Celebrating 'The Ford Century'
ATLANTA, Georgia (CNN) -- Next summer, the Ford Motor Co. plans to mark its centennial with a series of celebrations.
Fifty Model T Fords will parade from Los Angeles, California, to Ford's headquarters in Dearborn, Michigan, perhaps picking up some guest cars along the way.
Meanwhile, the company will also attempt to exhibit examples of every model of every car for every year that Ford has been in existence -- more than 10,000 cars.
If you can't get to Ford, Ford can come to you in the coffee-table book version of its history: Russ Banham's "The Ford Century" (Artisan).
Banham, a former finance reporter for the business publication The Journal of Commerce who also wrote a mass-market history of Coors, thinks of his book as the "literary equivalent of a Ken Burns documentary," he said.
In compiling it, he was given access to reams of Ford material and interviewed several Ford historians.
The company's history, he observed, reflects both great vision and narrow corporate thinking.
Henry Ford was a middle-class farm boy who hated chores but loved tinkering. His original plan was "to ease the plight of farmers," said Banham.
Success came to him in middle age, indicating an indefatigable determination, and when he set out to build an affordable car for the masses, he succeeded. He also cared about the land and had a taste for thrift.
"He always had one foot in the 19th century and one foot in the 20th," said Banham. "I think if he lived today he would be exalted as an environmentalist."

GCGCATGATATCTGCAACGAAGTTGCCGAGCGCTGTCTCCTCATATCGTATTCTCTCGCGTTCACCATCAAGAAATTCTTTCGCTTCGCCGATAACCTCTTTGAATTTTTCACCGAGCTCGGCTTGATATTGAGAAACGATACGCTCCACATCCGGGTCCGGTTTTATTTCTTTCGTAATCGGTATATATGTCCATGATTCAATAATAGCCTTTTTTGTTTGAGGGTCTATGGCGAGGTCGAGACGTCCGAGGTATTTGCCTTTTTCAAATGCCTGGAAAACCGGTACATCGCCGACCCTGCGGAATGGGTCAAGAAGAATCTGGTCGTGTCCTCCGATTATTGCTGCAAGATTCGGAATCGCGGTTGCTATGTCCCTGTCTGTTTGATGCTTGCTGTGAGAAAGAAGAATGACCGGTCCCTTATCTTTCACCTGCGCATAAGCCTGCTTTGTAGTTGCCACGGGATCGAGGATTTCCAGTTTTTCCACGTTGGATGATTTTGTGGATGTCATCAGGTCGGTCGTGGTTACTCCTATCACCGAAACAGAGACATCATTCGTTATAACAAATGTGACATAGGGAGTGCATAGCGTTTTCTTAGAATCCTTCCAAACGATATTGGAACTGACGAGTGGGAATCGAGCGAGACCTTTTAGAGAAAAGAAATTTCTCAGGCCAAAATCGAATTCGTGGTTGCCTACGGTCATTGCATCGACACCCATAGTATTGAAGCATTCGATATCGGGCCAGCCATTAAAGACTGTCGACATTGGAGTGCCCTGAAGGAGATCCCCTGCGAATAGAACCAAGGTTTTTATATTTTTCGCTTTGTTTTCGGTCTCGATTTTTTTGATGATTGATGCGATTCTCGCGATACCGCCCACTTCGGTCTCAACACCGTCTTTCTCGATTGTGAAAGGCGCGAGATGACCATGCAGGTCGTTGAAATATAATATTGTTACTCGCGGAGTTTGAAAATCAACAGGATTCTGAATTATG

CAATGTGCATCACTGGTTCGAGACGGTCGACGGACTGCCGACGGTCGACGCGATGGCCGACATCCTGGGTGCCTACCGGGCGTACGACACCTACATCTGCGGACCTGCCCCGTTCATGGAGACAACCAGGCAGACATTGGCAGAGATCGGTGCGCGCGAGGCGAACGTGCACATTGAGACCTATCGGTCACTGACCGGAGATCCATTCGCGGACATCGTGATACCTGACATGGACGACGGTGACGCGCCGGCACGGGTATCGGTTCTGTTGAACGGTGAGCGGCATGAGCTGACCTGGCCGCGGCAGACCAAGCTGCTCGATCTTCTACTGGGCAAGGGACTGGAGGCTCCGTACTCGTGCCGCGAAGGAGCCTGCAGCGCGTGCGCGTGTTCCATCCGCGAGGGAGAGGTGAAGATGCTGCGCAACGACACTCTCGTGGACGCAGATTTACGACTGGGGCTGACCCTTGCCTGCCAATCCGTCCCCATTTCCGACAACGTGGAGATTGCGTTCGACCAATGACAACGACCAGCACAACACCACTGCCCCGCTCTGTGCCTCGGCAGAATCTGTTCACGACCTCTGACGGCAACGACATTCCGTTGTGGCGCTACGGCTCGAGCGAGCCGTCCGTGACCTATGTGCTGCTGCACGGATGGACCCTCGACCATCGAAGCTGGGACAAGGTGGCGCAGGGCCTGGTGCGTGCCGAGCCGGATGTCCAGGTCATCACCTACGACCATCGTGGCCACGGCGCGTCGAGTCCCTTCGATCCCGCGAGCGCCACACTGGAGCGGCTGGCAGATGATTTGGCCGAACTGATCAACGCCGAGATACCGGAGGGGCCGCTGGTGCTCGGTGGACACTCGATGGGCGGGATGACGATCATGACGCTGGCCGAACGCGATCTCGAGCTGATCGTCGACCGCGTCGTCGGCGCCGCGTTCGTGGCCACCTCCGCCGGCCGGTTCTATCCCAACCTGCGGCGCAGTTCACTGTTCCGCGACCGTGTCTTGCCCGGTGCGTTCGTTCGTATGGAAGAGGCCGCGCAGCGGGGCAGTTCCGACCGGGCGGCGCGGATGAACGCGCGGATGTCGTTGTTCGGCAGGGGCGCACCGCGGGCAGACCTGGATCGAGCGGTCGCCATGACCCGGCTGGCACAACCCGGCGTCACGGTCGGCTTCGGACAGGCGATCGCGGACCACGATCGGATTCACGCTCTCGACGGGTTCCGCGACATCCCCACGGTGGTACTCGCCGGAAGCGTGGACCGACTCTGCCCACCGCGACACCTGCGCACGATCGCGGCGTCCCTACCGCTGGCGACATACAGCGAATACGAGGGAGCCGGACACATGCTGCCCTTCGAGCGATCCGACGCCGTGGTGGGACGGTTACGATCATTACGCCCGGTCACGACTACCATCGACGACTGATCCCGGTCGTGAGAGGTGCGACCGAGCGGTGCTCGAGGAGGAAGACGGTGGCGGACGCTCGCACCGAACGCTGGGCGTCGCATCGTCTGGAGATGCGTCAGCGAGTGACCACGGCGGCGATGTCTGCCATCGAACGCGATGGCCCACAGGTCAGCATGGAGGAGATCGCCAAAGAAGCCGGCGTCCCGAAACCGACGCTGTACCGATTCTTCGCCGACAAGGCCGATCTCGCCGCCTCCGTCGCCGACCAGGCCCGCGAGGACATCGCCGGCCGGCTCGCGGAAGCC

But Ford had a dark side. The industrialist was anti-Semitic and published a series of anti-Jewish pamphlets. He employed a brutal strongman, Harry Bennett, who had union activists attacked.
In the early post-World War II era, Ford, the company, hit hard times until Henry Ford II, the founder's grandson, purged the firm of Bennett and his cronies and brought in the "Whiz Kids" to revitalize the operation.
In the past half-century, the company has made its mistakes -- the Edsel, the Pinto, the Firestone controversy -- and had its triumphs -- the Mustang and the Taurus.
The company is currently trying to find a new footing under Ford scion William Clay Ford Jr. (Henry's great-grandson) and design whiz J Mays.
"The Ford Century" is lushly illustrated with hundreds of photos, including a section devoted to 25 vehicles that represent the "heart and soul" of the company.
Banham called writing the book "an honor -- and scary."
"I felt the weight of responsibility," he said. "This is an American institution."
By Todd Leopold